We are pleased to present Environment and Climate Change Canada’s (ECCC) 2015-2016 Annual Summary for the Wildlife Enforcement Directorate (WED) which covers the reporting period from April 1, 2015 to March 31, 2016.
This Summary is divided into four main sections: Enforcement Highlights, Our People, Our Partners and Our Resources.
In these sections, you will find key enforcement statistics for the year, an overview of our achievements and a detailed account of many of the enforcement actions taken by WED in the fiscal year 2015-2016.
This report also provides current information about some of the species and habitats across Canada that WED is mandated to protect and conserve under the federal legislation we enforce.
WED’s 2015-2016 Accomplishments
Over the course of the year, we conducted over 4,900 inspections and over 240 investigationsunder the legislation we enforce.
These inspections resulted in 908 enforcement measures, which include prosecutions, tickets, warnings and compliance orders.
Investigations regarding alleged offenders led to 158 convictions and 167 new prosecutions.
Our work resulted in over $1.1 million in penalties, which is the most ever in our history.
Our largest penalty was $750,000, which was imposed against a natural gas facility for its role in killing approximately 7,500 migratory birds that came into contact with burning natural gas from a flare stack. You can learn more about this case on page 6 of this report.
What Legislation is WED Responsible for?
In Canada, wildlife and its habitat are governed by several pieces of important federal, provincial and territorial legislation. The Wildlife Enforcement Directorate (WED) of ECCC’s Enforcement Branch (EB) is responsible for enforcing five federal acts and their related regulations:
Species at Risk Act (SARA)
Canada Wildlife Act (CWA)
Migratory Birds Convention Act, 1994 (MBCA)
Wild Animal and Plant Protection and Regulation of International and Interprovincial Trade Act (WAPPRIITA)
Provisions of the Antarctic Environmental Protection Act concerning wildlife
Together, these pieces of legislation protect plant and animal species in Canada and aim to conserve vulnerable ones in particular. The laws control human interventions, such as hunting or trade that could adversely affect long term wildlife conservation if not properly regulated. In many jurisdictions our officers may also have authority to enforce the Fisheries Act or provincial / territorial wildlife legislation.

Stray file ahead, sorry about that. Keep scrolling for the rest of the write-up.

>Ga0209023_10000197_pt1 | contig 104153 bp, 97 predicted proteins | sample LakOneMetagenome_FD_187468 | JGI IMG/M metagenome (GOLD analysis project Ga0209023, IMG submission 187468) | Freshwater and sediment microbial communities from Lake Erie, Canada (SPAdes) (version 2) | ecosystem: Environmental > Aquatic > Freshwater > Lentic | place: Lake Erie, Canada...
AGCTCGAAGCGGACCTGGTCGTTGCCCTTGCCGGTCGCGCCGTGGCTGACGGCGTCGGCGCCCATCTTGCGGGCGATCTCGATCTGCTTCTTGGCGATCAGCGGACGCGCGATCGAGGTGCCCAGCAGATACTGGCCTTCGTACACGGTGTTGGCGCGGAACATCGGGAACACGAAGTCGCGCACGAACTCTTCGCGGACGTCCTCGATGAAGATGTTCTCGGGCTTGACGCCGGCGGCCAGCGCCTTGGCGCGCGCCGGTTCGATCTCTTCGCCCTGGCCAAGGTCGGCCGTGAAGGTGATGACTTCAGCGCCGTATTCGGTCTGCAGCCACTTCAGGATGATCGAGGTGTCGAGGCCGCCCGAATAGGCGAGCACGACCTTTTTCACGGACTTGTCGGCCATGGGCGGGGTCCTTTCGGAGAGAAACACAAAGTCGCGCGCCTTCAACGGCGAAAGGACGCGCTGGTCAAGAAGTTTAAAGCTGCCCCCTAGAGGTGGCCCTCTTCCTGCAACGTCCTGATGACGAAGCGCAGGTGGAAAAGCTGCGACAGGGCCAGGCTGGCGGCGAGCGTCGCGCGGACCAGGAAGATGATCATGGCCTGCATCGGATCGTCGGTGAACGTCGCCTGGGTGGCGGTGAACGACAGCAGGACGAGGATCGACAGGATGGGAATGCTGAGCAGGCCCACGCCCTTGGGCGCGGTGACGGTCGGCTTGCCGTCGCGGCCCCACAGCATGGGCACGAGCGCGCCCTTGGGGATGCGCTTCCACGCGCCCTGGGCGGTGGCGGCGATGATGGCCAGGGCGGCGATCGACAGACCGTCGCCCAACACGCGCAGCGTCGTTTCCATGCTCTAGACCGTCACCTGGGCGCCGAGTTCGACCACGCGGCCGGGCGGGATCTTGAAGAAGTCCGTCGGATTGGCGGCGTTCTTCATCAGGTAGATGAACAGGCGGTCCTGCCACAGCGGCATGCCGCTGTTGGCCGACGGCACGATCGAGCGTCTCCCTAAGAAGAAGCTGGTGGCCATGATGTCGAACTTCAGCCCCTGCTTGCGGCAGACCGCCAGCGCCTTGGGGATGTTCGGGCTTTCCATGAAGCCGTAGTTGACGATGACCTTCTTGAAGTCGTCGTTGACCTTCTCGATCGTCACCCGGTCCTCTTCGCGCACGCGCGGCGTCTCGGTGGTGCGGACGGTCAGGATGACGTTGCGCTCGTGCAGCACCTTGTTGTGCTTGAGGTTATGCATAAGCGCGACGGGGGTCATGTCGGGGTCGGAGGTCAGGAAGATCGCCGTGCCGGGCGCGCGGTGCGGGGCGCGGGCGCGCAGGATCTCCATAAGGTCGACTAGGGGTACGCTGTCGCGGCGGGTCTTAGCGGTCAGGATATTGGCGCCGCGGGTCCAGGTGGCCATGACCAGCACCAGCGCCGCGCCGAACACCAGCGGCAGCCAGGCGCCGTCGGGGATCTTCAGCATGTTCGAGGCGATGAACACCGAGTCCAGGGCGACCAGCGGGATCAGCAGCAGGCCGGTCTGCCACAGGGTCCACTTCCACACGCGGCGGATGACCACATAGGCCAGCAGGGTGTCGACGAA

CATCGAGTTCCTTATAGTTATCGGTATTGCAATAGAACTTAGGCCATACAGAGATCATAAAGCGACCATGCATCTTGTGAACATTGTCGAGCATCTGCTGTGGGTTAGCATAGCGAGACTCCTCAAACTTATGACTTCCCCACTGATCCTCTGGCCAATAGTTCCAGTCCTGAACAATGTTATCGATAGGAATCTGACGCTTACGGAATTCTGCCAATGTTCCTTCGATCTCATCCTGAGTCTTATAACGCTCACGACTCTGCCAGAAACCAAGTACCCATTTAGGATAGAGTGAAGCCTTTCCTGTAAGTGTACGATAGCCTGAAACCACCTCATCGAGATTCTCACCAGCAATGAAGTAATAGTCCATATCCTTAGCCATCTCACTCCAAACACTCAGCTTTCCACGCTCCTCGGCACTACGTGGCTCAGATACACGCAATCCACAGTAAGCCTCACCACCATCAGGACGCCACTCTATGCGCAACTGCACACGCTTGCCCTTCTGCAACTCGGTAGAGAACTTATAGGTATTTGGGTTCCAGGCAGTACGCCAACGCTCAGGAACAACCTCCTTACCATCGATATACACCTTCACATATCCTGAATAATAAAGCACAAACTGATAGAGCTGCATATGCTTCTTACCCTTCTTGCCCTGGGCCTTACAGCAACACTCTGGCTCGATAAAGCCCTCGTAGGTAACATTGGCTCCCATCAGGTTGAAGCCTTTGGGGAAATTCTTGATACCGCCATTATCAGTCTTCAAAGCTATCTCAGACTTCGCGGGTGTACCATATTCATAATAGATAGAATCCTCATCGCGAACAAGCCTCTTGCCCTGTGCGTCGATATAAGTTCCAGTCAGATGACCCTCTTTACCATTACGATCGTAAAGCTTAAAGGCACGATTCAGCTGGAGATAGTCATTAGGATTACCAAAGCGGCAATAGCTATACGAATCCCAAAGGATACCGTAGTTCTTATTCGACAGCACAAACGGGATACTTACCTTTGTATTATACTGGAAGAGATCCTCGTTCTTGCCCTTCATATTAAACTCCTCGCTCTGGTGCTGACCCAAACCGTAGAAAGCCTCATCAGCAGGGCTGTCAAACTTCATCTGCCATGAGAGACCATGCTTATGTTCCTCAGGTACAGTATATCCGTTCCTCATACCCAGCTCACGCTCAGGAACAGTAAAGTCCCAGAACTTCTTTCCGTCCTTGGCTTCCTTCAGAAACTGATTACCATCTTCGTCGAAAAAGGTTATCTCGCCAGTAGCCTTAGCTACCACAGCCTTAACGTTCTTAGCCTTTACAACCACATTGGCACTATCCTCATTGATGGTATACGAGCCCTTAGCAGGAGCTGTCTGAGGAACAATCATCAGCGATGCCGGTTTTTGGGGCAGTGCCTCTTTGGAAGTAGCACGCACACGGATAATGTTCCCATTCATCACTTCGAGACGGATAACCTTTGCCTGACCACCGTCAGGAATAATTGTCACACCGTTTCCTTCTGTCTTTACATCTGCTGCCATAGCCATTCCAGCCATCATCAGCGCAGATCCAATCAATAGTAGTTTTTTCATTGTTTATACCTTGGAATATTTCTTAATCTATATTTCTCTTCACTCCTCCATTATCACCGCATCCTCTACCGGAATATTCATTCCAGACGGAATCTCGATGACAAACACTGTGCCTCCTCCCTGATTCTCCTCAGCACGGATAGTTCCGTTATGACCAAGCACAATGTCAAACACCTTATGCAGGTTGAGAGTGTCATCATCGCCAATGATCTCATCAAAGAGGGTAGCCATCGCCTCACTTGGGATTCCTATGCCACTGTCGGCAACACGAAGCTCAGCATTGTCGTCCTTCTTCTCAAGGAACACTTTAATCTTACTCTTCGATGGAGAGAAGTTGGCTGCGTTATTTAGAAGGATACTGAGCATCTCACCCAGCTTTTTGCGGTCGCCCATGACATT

We work very closely with EB’s Environmental Enforcement Directorate (EED), which is responsible for enforcing the federal government’s pollution and hazardous substances laws: the Canadian Environmental Protection Act, 1999, as well as the pollution prevention provisions of both the Fisheries Act and the Antarctic Environmental Protection Act. Areas of collaboration include joint investigations of habitat and pollution crimes, training, operational assistance, intelligence as well as in program supporting functions. Learn more about EED and the important work they do every day for Canadians and the environment.
How Does WED Enforce Legislation?
WED has a team of 85 wildlife enforcement officers across Canada that have the legal authority and powers to enforce the legislation we are responsible for. These wildlife officers conduct inspections to verify compliance with legislation, undertake investigations when non-compliance is suspected, and enforce applicable legislation throughout Canada in collaboration with other provincial, territorial and federal government departments, as well as international agencies.
Our enforcement operations are informed and supported by a team of 15 skilled criminal intelligence professionals who use techniques and software to understand and predict patterns of non-compliance to better target enforcement interventions and compliance promotion efforts.
Finally, WED has a robust team of support staff who provide a foundation for our operations and programs.
To be a highly regarded law enforcement agency, respected for its effectiveness in the protection of wildlife and their habitat in Canada and for its contribution on the world stage.
To protect, respect and conserve wildlife and their habitat through the effective enforcement of federal wildlife legislation.
WED’s Guiding Principles
- Achieving maximum deterrence by preventing and stopping crime, and prosecuting offenders.
- Demonstrating leadership and vigilance locally, nationally and globally.
- Engaging our partners to ensure our common goals are realized.
- Engaging our staff at all levels to develop a national program and recognize the importance of individual contributions to this effort.
WED’s 2015-2016 Priorities
WED focusses its enforcement efforts on species at high conservation risk and/or at high risk for non-compliance. While routine and complaints-based inspections remain an important part of our enforcement program, our planned and targeted inspections are prioritized using a risk-based approach with information provided by our intelligence program. Combining these factors helps enable us to identify potential offenders who cause the most damage and to protect species at the highest risk from non-compliant human activities.
Our three priorities for 2015-2016 included:
Canadian species at high conservation risk and/or at high risk for non-compliance
Foreign species at high conservation risk and/or at high risk for non-compliance
Habitats or protected areas at high conservation risk and/or at high risk for non-compliance
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